Cases reported "Mumps"

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1/3. Autoimmune thrombocytopenic purpura after mumps infection.

    Autoimmune thrombocytopenic purpura is estimated to be one of the most common acquired bleeding disorders of children. The pathogenesis involves the generation of autoantibodies against the normally expressed glycoproteins on the platelet membranes. These antibody-coated platelets in turn are destroyed by the spleen and other reticuloendothelial organs. Although the disease can occur without an identifiable etiology, many underlying pathologies, including infections, can be found. We report the mumps virus as a rare etiology of secondary autoimmune thrombocytopenic purpura.
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ranking = 1
keywords = thrombocytopenic, purpura
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2/3. Immune thrombocytopenic purpura in a child with acute lymphoblastic leukemia and mumps.

    Immune thrombocytopenic purpura in childhood is characterized by a typical history of acute development of purpura and bruising in an otherwise healthy child. In children it usually follows a viral infection (eg, mumps, rubella) or immunization. We report for the first time a child with acute lymphoblastic leukemia who developed immune thrombocytopenic purpura due to mumps during the maintenance phase of acute lymphoblastic leukemia treatment.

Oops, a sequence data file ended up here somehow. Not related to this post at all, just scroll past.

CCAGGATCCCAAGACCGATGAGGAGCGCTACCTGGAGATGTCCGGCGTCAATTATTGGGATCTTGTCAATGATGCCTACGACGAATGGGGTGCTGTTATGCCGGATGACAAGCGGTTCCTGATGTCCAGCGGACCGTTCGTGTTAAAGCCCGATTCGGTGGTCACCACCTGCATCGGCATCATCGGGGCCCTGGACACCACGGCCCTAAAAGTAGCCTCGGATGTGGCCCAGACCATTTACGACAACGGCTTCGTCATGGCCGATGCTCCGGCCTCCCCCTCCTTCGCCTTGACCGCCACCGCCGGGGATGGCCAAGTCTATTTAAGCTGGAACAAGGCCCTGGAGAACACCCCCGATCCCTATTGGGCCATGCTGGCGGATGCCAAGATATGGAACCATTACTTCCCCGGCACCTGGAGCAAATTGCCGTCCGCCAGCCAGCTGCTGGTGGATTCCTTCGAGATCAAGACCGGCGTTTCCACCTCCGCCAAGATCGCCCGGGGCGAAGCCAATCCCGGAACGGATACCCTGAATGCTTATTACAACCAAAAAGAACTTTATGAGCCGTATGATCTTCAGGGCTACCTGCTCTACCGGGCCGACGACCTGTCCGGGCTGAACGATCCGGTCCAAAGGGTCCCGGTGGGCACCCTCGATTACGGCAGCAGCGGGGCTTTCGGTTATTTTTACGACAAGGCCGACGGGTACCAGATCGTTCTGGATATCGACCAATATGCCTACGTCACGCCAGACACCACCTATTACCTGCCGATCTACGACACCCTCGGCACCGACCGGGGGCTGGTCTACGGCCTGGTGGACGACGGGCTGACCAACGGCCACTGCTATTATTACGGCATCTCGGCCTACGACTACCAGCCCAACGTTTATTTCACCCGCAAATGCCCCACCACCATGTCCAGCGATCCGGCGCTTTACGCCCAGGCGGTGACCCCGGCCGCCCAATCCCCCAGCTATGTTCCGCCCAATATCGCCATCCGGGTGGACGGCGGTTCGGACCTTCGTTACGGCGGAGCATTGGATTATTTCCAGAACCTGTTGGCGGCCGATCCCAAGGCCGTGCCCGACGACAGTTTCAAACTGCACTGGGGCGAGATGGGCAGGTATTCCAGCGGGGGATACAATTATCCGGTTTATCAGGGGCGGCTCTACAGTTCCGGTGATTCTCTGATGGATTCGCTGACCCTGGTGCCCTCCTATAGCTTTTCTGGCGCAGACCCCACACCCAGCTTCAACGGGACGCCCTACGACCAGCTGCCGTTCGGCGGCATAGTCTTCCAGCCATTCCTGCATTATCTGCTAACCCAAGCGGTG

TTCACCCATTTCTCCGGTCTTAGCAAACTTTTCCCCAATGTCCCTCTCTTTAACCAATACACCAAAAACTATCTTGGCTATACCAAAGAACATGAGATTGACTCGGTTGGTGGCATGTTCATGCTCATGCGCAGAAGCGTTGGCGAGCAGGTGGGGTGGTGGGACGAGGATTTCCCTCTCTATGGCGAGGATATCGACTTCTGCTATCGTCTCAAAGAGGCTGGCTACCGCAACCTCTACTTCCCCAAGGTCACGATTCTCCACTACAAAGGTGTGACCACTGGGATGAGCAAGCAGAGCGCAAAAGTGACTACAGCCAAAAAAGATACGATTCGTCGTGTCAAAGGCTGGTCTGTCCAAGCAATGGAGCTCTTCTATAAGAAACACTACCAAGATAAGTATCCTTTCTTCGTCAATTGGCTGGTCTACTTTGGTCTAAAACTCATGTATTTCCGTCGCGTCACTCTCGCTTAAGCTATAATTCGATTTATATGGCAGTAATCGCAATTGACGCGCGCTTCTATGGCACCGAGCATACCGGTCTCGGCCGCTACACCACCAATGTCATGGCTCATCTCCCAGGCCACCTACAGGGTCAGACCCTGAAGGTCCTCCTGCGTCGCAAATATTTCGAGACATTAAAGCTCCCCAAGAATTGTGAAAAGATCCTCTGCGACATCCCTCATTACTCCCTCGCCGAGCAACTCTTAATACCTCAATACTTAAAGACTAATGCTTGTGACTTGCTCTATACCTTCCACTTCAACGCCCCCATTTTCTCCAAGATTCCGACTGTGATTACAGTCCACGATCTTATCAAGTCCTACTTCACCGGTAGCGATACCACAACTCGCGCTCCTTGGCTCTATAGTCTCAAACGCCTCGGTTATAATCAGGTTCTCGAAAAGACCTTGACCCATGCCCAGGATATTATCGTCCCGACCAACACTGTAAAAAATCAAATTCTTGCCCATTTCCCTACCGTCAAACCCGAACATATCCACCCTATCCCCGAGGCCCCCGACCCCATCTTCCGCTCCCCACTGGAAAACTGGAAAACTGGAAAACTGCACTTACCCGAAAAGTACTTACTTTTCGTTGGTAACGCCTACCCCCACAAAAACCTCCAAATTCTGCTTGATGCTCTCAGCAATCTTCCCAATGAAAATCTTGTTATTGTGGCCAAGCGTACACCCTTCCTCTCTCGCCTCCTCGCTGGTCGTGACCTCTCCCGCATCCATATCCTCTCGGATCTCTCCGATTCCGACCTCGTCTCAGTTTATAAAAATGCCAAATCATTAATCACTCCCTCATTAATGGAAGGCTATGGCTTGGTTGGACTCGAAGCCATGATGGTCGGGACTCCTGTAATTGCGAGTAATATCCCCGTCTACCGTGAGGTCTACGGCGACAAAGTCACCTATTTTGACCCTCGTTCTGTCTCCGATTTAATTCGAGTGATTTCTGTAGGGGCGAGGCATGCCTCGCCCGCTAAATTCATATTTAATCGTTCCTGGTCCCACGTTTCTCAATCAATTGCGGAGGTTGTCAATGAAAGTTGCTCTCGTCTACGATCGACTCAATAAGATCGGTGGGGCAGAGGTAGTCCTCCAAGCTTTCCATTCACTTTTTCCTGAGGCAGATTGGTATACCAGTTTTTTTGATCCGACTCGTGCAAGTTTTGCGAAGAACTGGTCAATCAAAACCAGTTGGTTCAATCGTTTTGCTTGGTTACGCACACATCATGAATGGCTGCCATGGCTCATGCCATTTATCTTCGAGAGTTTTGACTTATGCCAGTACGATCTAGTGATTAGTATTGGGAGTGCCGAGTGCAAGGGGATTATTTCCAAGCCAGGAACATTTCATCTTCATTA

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ranking = 1.0285102410868
keywords = thrombocytopenic, purpura
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3/3. Thrombocytopenic purpura occurring during the early phase of a mumps infection.

    Thrombocytopenic purpura with reduced megakaryocyte count in bone marrow was found in a very early phase of a mumps infection in a one year 9 months old boy. No antithrombocyte antibodies were detected. Three weeks later, the mumps antibody titer in the serum was significantly elevated, and thrombocyte and megakaryocyte counts returned to normal.
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ranking = 0.14255120543381
keywords = purpura
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